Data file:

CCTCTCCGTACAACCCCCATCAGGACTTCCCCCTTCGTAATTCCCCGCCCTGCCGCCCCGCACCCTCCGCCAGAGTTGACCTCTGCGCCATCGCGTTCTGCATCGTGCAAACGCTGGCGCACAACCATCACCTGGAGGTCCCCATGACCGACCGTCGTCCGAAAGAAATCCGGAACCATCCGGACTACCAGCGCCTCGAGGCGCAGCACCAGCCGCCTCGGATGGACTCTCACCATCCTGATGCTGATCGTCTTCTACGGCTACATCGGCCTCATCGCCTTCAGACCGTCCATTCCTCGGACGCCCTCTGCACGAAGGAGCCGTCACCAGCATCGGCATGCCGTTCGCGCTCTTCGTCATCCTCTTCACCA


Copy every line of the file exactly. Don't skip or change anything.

CCTCTCCGTACAACCCCCATCAGGACTTCCCCCTTCGTAATTCCCCGCCCTGCCGCCCCGCACCCTCCGCCAGAGTTGACCTCTGCGCCATCGCGTTCTGCATCGTGCAAACGCTGGCGCACAACCATCACCTGGAGGTCCCCATGACCGACCGTCGTCCGAAAGAAATCCGGAACCATCCGGACTACCAGCGCCTCGAGGCGCAGCACCAGCCGCCTCGGATGGACTCTCACCATCCTGATGCTGATCGTCTTCTACGGCTACATCGGCCTCATCGCCTTCAGACCGTCCATTCCTCGGACGCCCTCTGCACGAAGGAGCCGTCACCAGCATCGGCATGCCGTTCGCGCTCTTCGTCATCCTCTTCACCA